# Eliezer Yudkowsky comments on Towards a New Decision Theory

• Why didn’t you men­tion ear­lier that your time­less de­ci­sion the­ory mainly had to do with log­i­cal un­cer­tainty?

Be­cause I was think­ing in terms of sav­ing it for a PhD the­sis or some other pub­li­ca­tion, and if you get that in­sight the rest fol­lows pretty fast—did for me at least. Also I was us­ing it as a test for would-be AI re­searchers: “Here’s New­comblike prob­lems, here’s why the clas­si­cal solu­tion doesn’t work for self-mod­ify­ing AI, can you solve this FAI prob­lem which I know to be solv­able?”

I still think (B) is true, BTW. We should de­vote some time and re­sources to think­ing about how we are solv­ing these prob­lems (and com­ing up with ques­tions in the first place). Find­ing that al­gorithm is per­haps more im­por­tant than find­ing a re­flec­tively con­sis­tent de­ci­sion al­gorithm, if we don’t want an AI to be stuck with what­ever mis­takes we might make.

And yet you found a re­flec­tively con­sis­tent de­ci­sion al­gorithm long be­fore you found a de­ci­sion-sys­tem-al­gorithm-find­ing al­gorithm. That’s not co­in­ci­dence. The lat­ter prob­lem is much harder. I sus­pect that even an in­for­mal un­der­stand­ing of parts of it would mean that you could find time­less de­ci­sion the­ory as eas­ily as fal­ling back­ward off a tree—you just run the al­gorithm in your own head. So with vey high prob­a­bil­ity you are go­ing to start see­ing through the ob­ject-level prob­lems be­fore you see through the meta ones. Con­versely I am EXTREMELY skep­ti­cal of peo­ple who claim they have an al­gorithm to solve meta prob­lems but who still seem con­fused about ob­ject prob­lems. Take metaethics, a solved prob­lem: what are the odds that some­one who still thought metaethics was a Deep Mys­tery could write an AI al­gorithm that could come up with a cor­rect metaethics? I tried that, you know, and in ret­ro­spect it didn’t work.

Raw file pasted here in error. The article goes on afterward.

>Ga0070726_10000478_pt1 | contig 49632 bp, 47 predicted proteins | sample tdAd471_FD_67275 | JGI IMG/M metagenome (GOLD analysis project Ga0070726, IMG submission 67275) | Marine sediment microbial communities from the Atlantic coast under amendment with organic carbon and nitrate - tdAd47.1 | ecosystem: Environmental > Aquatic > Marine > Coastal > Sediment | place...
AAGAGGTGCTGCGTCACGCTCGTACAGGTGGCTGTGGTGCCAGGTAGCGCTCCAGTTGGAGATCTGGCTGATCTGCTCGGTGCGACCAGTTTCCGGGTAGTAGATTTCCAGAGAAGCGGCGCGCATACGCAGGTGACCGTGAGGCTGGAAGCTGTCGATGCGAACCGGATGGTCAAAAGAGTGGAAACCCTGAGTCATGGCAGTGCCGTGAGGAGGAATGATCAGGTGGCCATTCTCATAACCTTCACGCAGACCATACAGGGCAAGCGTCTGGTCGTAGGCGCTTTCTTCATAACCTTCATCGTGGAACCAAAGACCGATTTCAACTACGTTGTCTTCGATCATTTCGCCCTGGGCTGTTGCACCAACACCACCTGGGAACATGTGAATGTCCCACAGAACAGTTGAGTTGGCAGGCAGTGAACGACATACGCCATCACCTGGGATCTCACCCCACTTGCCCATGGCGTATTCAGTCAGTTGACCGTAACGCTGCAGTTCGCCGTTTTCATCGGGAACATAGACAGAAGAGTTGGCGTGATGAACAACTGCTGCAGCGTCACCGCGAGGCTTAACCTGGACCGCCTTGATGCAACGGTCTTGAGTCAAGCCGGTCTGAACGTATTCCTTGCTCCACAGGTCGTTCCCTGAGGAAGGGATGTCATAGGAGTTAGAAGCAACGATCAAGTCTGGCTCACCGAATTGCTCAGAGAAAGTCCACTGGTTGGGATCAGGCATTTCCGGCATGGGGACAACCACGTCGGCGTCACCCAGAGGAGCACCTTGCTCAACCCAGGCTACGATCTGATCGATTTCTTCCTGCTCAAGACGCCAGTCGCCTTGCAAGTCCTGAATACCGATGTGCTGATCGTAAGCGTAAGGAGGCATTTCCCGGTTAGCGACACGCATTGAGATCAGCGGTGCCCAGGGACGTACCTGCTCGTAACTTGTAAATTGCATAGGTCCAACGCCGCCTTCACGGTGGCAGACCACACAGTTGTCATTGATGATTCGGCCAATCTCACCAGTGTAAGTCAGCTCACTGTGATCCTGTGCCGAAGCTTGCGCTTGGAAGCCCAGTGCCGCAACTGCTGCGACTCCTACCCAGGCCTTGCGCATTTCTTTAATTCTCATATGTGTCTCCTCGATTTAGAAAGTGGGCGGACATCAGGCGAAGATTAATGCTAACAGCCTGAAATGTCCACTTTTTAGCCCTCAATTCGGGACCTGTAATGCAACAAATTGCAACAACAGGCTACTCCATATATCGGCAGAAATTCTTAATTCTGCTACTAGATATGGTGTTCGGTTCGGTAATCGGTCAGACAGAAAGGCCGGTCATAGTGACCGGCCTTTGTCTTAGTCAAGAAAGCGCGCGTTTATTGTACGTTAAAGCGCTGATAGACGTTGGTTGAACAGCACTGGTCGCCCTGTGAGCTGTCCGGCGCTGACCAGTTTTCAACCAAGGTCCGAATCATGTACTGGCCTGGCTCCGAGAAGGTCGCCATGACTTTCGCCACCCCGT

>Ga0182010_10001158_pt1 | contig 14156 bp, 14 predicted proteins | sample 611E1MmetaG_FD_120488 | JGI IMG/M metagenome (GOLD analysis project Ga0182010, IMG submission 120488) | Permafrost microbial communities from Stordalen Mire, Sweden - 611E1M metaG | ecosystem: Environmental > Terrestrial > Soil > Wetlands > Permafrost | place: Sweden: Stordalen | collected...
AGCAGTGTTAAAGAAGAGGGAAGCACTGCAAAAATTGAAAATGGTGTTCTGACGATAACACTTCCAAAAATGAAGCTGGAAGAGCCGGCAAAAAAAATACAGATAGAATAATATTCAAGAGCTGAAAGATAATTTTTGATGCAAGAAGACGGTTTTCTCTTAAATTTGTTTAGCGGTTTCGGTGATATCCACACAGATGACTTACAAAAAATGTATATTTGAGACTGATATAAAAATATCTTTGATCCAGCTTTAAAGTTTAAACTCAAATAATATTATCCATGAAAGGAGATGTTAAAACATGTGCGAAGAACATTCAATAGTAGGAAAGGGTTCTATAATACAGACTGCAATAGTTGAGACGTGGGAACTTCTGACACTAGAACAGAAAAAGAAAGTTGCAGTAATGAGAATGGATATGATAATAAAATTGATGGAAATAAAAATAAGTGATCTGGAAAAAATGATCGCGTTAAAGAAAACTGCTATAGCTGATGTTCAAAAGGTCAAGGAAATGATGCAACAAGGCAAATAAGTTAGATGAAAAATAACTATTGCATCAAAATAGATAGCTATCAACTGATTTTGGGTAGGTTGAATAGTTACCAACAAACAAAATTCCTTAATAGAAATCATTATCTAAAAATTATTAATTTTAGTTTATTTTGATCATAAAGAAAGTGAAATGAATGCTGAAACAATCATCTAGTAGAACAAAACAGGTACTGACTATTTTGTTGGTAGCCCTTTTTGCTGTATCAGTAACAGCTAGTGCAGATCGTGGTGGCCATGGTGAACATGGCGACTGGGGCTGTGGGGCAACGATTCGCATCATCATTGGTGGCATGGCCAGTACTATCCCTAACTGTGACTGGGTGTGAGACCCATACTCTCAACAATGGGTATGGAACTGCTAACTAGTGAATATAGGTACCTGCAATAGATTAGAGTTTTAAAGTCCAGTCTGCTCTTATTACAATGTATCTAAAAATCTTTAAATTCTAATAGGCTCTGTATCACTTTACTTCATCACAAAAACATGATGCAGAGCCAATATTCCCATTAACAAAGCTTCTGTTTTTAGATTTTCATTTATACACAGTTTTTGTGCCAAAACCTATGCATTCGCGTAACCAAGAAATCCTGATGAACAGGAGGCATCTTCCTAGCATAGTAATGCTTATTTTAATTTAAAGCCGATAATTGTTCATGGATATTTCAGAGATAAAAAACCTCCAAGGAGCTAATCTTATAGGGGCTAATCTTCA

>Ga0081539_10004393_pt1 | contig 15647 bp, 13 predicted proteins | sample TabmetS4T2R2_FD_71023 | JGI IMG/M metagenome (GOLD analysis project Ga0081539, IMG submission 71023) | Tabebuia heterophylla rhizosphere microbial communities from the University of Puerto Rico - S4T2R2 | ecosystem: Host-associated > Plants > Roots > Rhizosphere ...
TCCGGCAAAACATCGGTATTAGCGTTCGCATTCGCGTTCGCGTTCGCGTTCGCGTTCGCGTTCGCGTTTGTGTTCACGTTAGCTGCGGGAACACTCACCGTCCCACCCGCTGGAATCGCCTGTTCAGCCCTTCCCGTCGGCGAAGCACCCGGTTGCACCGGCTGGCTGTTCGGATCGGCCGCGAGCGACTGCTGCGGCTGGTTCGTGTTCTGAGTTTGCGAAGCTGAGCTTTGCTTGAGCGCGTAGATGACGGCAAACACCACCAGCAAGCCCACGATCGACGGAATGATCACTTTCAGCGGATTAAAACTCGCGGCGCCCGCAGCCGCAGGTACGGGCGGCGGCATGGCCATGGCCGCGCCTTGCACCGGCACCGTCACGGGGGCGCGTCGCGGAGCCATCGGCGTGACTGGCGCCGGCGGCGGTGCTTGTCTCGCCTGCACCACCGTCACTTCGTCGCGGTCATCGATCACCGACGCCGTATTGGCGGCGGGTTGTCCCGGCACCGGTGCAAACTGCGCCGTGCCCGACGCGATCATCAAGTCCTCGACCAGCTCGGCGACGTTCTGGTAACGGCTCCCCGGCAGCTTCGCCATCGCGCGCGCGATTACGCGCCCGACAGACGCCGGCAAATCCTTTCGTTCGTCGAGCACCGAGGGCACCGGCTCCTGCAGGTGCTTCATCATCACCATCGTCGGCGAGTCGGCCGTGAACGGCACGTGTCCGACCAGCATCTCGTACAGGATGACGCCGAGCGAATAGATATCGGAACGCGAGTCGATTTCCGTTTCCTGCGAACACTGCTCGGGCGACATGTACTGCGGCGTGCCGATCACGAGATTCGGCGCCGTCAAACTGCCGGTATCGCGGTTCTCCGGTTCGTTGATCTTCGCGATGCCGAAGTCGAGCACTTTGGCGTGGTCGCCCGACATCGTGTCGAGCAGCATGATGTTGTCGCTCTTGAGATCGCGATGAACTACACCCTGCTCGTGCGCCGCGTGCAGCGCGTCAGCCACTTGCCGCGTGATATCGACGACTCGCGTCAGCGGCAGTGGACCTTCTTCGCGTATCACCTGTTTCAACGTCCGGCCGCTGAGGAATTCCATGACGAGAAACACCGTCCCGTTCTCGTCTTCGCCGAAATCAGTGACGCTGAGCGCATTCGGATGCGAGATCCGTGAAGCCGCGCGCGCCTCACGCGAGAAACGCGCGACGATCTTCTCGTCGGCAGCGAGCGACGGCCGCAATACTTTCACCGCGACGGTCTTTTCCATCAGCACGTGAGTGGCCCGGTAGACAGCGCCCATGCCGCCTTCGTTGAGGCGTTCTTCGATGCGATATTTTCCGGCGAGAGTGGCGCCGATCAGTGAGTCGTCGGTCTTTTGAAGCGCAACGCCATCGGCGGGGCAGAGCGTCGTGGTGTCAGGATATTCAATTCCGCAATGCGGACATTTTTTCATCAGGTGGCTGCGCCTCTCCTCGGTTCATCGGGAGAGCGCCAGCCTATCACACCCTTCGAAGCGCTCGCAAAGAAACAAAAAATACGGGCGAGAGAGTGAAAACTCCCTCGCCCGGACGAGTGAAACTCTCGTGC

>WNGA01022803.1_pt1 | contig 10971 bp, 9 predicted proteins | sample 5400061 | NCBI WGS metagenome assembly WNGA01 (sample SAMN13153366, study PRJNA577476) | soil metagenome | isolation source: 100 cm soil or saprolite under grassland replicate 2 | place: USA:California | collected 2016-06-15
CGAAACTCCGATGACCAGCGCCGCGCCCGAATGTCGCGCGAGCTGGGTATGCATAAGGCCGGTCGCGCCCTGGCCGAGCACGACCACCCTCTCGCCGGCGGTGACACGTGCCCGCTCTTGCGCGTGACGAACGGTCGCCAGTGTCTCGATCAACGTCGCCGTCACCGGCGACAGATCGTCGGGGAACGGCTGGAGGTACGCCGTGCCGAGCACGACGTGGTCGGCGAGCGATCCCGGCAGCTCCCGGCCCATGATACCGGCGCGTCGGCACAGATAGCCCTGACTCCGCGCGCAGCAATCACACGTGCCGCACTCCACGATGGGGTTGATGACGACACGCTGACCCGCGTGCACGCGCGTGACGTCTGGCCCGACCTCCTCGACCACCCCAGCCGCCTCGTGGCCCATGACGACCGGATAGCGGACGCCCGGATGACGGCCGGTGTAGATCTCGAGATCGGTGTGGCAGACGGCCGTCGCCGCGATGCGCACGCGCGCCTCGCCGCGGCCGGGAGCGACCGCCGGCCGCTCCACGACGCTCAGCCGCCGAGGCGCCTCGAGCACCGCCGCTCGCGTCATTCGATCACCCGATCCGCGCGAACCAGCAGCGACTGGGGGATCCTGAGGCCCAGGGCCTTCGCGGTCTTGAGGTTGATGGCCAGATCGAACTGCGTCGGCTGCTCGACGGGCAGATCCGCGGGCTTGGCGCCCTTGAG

The meta al­gorithms are im­por­tant but by their very na­ture, know­ing even a lit­tle about the meta-prob­lem tends to make the ob­ject prob­lem much less con­fus­ing, and you will progress on the ob­ject prob­lem faster than on the meta prob­lem. Again, that’s not say­ing the meta prob­lem is im­por­tant. It’s just say­ing that it’s re­ally hard to end up in a state where meta has re­ally truly run ahead of ob­ject, though it’s easy to get illu­sions of hav­ing done so.

• It’s in­ter­est­ing that we came upon the same idea from differ­ent di­rec­tions. For me it fell out of Teg­mark’s mul­ti­verse. What could con­se­quences be, ex­cept log­i­cal con­se­quences, if all math­e­mat­i­cal struc­tures ex­ist? The fact that you said it would take a long se­ries of posts to ex­plain your idea threw me off, and I was kind of sur­prised when you said con­grat­u­la­tions. I thought I might be offer­ing a differ­ent solu­tion. (I spent days pol­ish­ing the ar­ti­cle in the ex­pec­ta­tion that I might have to defend it fiercely.)

And yet you found a re­flec­tively con­sis­tent de­ci­sion al­gorithm long be­fore you found a de­ci­sion-sys­tem-al­gorithm-find­ing al­gorithm. That’s not co­in­ci­dence. The lat­ter prob­lem is much harder.

Umm, I haven’t ac­tu­ally found a re­flec­tively con­sis­tent de­ci­sion al­gorithm yet, since the pro­posal has huge gaps that need to be filled. I have lit­tle idea how to han­dle log­i­cal un­cer­tainty in a sys­tem­atic way, or whether ex­pected util­ity max­i­miza­tion makes sense in that con­text.

The rest of your para­graph makes good points. But I’m not sure what you mean by “metaethics, a solved prob­lem”. Can you give a link?

One way to ap­proach the meta prob­lem may be to con­sider the meta-meta prob­lem: why did evolu­tion cre­ate us with so much “com­mon sense” on these types of prob­lems? Why do we have the meta al­gorithm ap­par­ently “built in” when it doesn’t seem like it would have offered much ad­van­tage in the an­ces­tral en­vi­ron­ment?

• But I’m not sure what you mean by “metaethics, a solved prob­lem”. Can you give a link?

http://​​wiki.less­wrong.com/​​wiki/​​Me­taethics_sequence

(Ob­serve that this page was cre­ated af­ter you asked the ques­tion. And I’m quite aware that it needs a bet­ter sum­mary—maybe “A Nat­u­ral Ex­pla­na­tion of Me­taethics” or the like.)

• The fact that you said it would take a long se­ries of posts to ex­plain your idea threw me off, and I was kind of sur­prised when you said congratulations

“De­cide as though your de­ci­sion is about the out­put of a Pla­tonic com­pu­ta­tion” is the key in­sight that started me off—not the only idea—and con­sid­er­ing how long philoso­phers have wran­gled this, there’s the whole ed­ifice of jus­tifi­ca­tion that would be needed for a se­ri­ous ex­po­si­tion. Maybe come Aug 26th or there­abouts I’ll post a very quick sum­mary of e.g. in­te­gra­tion with Pearl’s causal­ity.

• The usual rea­son for build­ing things in is that it re­duces trial-and-er­ror learn­ing. That’s good if the er­rors are ex­pen­sive and have a nega­tive im­pact on fit­ness.

Is there some­thing wrong with that ex­pla­na­tion in this con­text?